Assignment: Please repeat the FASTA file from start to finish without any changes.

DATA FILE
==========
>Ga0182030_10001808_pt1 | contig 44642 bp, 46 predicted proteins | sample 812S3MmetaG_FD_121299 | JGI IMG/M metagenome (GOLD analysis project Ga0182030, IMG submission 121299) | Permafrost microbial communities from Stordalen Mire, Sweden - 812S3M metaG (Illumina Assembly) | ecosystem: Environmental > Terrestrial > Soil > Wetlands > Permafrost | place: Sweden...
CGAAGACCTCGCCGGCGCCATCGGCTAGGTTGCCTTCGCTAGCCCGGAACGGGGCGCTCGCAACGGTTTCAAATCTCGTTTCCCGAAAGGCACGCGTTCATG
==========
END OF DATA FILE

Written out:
>Ga0182030_10001808_pt1 | contig 44642 bp, 46 predicted proteins | sample 812S3MmetaG_FD_121299 | JGI IMG/M metagenome (GOLD analysis project Ga0182030, IMG submission 121299) | Permafrost microbial communities from Stordalen Mire, Sweden - 812S3M metaG (Illumina Assembly) | ecosystem: Environmental > Terrestrial > Soil > Wetlands > Permafrost | place: Sweden...
CGAAGACCTCGCCGGCGCCATCGGCTAGGTTGCCTTCGCTAGCCCGGAACGGGGCGCTCGCAACGGTTTCAAATCTCGTTTCCCGAAAGGCACGCGTTCATG